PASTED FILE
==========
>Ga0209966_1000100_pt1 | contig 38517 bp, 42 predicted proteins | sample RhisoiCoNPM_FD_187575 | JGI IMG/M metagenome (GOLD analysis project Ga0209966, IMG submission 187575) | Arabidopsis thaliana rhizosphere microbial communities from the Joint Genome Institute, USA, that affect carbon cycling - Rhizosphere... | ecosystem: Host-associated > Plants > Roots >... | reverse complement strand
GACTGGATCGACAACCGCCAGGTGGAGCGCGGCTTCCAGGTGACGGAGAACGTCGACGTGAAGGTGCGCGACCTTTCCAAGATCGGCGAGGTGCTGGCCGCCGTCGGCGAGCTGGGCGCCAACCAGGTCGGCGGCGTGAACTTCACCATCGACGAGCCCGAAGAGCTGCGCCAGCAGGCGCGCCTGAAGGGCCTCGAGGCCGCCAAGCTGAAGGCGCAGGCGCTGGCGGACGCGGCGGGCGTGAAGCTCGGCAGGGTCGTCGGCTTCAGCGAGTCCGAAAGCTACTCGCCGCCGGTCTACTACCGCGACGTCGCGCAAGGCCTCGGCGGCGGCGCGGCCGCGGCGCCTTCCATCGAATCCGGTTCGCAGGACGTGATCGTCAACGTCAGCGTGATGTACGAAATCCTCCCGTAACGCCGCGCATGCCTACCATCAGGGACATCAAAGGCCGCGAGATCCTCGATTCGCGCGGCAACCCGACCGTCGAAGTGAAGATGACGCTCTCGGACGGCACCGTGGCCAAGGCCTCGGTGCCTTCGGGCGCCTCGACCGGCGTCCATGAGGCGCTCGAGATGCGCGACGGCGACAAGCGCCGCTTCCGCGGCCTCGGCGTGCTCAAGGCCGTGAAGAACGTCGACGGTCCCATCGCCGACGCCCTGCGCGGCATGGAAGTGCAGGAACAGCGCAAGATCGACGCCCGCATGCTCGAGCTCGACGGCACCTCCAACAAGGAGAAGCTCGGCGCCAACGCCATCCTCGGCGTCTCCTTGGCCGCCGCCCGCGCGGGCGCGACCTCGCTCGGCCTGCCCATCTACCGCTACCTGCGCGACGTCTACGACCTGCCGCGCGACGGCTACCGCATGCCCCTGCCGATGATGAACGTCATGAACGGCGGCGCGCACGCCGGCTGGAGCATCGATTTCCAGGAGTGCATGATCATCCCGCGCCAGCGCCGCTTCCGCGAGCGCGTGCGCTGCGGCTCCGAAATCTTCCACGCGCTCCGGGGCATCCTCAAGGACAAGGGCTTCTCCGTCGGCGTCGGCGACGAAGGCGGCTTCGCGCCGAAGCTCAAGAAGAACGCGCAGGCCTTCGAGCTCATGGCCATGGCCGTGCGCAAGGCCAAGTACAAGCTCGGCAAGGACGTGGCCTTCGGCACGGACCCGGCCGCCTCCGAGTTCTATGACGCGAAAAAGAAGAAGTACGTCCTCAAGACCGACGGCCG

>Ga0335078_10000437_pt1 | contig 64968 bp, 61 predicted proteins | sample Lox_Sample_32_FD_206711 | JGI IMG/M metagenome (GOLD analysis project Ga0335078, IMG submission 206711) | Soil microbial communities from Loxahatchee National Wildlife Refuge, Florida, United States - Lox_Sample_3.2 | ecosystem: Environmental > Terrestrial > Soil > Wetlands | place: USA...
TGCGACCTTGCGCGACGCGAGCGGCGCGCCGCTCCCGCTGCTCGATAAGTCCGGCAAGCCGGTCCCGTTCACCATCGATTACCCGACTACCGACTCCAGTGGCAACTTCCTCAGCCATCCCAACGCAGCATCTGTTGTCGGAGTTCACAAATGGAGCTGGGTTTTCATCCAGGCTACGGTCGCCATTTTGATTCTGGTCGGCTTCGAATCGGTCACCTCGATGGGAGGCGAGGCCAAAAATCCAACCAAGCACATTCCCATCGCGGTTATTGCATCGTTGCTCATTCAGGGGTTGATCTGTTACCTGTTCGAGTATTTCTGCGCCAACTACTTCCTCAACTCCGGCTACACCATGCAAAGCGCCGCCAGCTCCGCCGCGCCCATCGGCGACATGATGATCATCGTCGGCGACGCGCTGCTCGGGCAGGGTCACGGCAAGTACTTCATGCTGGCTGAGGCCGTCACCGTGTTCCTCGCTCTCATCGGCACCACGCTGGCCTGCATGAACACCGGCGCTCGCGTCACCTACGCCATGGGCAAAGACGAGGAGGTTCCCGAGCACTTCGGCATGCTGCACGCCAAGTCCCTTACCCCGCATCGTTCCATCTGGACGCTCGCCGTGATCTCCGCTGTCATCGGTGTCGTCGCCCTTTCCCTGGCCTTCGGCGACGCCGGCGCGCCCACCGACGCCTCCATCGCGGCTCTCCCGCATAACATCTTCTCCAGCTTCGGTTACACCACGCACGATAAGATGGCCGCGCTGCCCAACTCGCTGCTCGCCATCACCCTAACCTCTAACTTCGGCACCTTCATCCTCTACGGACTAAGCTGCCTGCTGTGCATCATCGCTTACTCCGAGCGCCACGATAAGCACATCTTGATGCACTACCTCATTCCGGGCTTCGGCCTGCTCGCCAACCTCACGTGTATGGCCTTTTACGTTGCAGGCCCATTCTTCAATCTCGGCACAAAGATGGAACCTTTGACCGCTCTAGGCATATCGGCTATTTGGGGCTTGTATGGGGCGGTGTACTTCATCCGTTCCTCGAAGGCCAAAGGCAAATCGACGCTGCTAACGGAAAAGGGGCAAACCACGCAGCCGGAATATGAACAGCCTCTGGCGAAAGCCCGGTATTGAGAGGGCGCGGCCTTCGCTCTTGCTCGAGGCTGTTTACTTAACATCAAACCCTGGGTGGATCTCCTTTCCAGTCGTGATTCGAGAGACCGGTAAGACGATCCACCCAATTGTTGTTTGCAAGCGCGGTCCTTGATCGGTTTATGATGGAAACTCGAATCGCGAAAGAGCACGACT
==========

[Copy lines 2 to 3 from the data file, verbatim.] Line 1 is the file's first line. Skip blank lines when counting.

GACTGGATCGACAACCGCCAGGTGGAGCGCGGCTTCCAGGTGACGGAGAACGTCGACGTGAAGGTGCGCGACCTTTCCAAGATCGGCGAGGTGCTGGCCGCCGTCGGCGAGCTGGGCGCCAACCAGGTCGGCGGCGTGAACTTCACCATCGACGAGCCCGAAGAGCTGCGCCAGCAGGCGCGCCTGAAGGGCCTCGAGGCCGCCAAGCTGAAGGCGCAGGCGCTGGCGGACGCGGCGGGCGTGAAGCTCGGCAGGGTCGTCGGCTTCAGCGAGTCCGAAAGCTACTCGCCGCCGGTCTACTACCGCGACGTCGCGCAAGGCCTCGGCGGCGGCGCGGCCGCGGCGCCTTCCATCGAATCCGGTTCGCAGGACGTGATCGTCAACGTCAGCGTGATGTACGAAATCCTCCCGTAACGCCGCGCATGCCTACCATCAGGGACATCAAAGGCCGCGAGATCCTCGATTCGCGCGGCAACCCGACCGTCGAAGTGAAGATGACGCTCTCGGACGGCACCGTGGCCAAGGCCTCGGTGCCTTCGGGCGCCTCGACCGGCGTCCATGAGGCGCTCGAGATGCGCGACGGCGACAAGCGCCGCTTCCGCGGCCTCGGCGTGCTCAAGGCCGTGAAGAACGTCGACGGTCCCATCGCCGACGCCCTGCGCGGCATGGAAGTGCAGGAACAGCGCAAGATCGACGCCCGCATGCTCGAGCTCGACGGCACCTCCAACAAGGAGAAGCTCGGCGCCAACGCCATCCTCGGCGTCTCCTTGGCCGCCGCCCGCGCGGGCGCGACCTCGCTCGGCCTGCCCATCTACCGCTACCTGCGCGACGTCTACGACCTGCCGCGCGACGGCTACCGCATGCCCCTGCCGATGATGAACGTCATGAACGGCGGCGCGCACGCCGGCTGGAGCATCGATTTCCAGGAGTGCATGATCATCCCGCGCCAGCGCCGCTTCCGCGAGCGCGTGCGCTGCGGCTCCGAAATCTTCCACGCGCTCCGGGGCATCCTCAAGGACAAGGGCTTCTCCGTCGGCGTCGGCGACGAAGGCGGCTTCGCGCCGAAGCTCAAGAAGAACGCGCAGGCCTTCGAGCTCATGGCCATGGCCGTGCGCAAGGCCAAGTACAAGCTCGGCAAGGACGTGGCCTTCGGCACGGACCCGGCCGCCTCCGAGTTCTATGACGCGAAAAAGAAGAAGTACGTCCTCAAGACCGACGGCCG

>Ga0335078_10000437_pt1 | contig 64968 bp, 61 predicted proteins | sample Lox_Sample_32_FD_206711 | JGI IMG/M metagenome (GOLD analysis project Ga0335078, IMG submission 206711) | Soil microbial communities from Loxahatchee National Wildlife Refuge, Florida, United States - Lox_Sample_3.2 | ecosystem: Environmental > Terrestrial > Soil > Wetlands | place: USA...